Former Cootamundra Shire Councillor Mary Donnelly has been left frustrated at the decision to keep Cootamundra and Gundagai merged.
The two councils will remain joined with Premier Gladys Berejiklian announcing there will be no backflip on already amalgamated councils.
Those six regional councils with pending merger proposals have been let off the hook and will stand alone, including Wollongong and Shellharbour councils, and Newcastle and Port Stephens councils.
In Sydney, all existing mergers will remain in place, while the five metropolitan merger proposals before the court will proceed subject to the decision of the court.
Announcing the decision on Tuesday, Premier Berejiklian said it was an outcome which would ensure a "very positive future for councils throughout NSW".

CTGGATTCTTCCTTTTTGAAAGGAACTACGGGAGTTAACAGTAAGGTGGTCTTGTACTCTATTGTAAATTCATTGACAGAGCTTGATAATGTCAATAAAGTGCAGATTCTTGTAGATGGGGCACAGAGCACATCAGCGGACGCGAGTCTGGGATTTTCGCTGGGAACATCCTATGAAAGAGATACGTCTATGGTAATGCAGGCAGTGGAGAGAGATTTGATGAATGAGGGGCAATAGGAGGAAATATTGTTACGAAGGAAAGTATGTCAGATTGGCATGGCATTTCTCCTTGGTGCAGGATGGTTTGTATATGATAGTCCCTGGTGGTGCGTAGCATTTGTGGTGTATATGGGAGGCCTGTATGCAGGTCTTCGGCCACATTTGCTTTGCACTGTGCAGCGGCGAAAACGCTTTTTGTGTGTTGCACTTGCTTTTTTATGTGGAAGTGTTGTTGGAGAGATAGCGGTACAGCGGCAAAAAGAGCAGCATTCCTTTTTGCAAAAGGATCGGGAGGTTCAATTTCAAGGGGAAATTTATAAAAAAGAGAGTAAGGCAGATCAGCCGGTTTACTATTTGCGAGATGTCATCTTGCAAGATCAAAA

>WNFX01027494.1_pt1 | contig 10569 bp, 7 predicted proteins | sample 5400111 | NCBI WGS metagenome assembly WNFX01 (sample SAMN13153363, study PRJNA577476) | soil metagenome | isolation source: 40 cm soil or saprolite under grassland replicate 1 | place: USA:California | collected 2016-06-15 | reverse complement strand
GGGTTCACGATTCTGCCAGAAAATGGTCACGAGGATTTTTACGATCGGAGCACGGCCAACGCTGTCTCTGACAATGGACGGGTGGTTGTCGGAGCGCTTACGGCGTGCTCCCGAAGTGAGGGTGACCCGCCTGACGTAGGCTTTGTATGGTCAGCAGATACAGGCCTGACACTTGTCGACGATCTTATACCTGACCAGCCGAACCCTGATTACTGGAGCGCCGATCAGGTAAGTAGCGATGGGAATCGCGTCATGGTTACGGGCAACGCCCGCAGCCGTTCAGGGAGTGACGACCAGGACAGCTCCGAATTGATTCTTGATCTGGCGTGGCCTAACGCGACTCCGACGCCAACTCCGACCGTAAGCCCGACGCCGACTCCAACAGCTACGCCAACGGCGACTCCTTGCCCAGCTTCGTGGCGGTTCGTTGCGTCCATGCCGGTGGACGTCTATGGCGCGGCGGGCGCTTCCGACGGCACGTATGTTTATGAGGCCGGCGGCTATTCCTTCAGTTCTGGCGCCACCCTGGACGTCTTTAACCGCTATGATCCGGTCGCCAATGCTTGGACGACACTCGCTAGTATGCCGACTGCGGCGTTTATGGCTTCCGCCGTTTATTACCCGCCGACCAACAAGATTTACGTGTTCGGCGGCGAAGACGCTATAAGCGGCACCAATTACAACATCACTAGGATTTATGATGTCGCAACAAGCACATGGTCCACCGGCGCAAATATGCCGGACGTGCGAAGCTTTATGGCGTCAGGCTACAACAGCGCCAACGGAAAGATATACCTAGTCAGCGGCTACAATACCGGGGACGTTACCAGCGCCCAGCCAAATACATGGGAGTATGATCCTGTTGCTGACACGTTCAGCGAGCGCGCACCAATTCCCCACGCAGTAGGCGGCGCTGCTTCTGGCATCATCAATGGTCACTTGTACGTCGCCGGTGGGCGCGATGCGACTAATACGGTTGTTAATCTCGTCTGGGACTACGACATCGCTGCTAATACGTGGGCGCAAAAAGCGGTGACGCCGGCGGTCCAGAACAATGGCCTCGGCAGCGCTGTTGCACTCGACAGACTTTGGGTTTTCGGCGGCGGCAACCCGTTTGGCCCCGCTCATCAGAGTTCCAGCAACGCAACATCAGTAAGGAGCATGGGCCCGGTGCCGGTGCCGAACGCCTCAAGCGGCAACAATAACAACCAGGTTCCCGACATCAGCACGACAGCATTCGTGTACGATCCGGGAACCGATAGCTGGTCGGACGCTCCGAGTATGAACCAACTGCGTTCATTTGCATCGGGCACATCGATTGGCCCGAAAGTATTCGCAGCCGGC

Mrs Donnelly wonders where to from here for Cootamundra?
“I’m very disappointed that the egg can’t be unscrambled,” she said.
“We have tried to work together (with Gundagai) but it is so toxic; it’s not a happy marriage and we need to cut our losses and go our separate ways,” she continued.
Mrs Donnelly said Cootamundra Shire Council has achieved for local residents with the building of a heated pool, the introduction of a green waste system and well-kept parks and gardens and was one of the first councils to put their hand up to amalgamate, with the initial proposal being to merge with Harden.
“Because we were one of the first to put our hand up, they should give us some leniency and go back on what has been done,” Mrs Donnelly said.
She questioned the lack of communication from the government in the lead-up to the announcement as well as Member for Cootamundra Katrina Hodgkinson’s commitment to Cootamundra achieving the merger they wanted with Harden, rather than with Gundagai.
“Katrina crossed the floor for greyhounds, but not for us,” Mrs Donnelly said.
The Herald has contacted Ms Hodgkinson for comment on this latest announcement.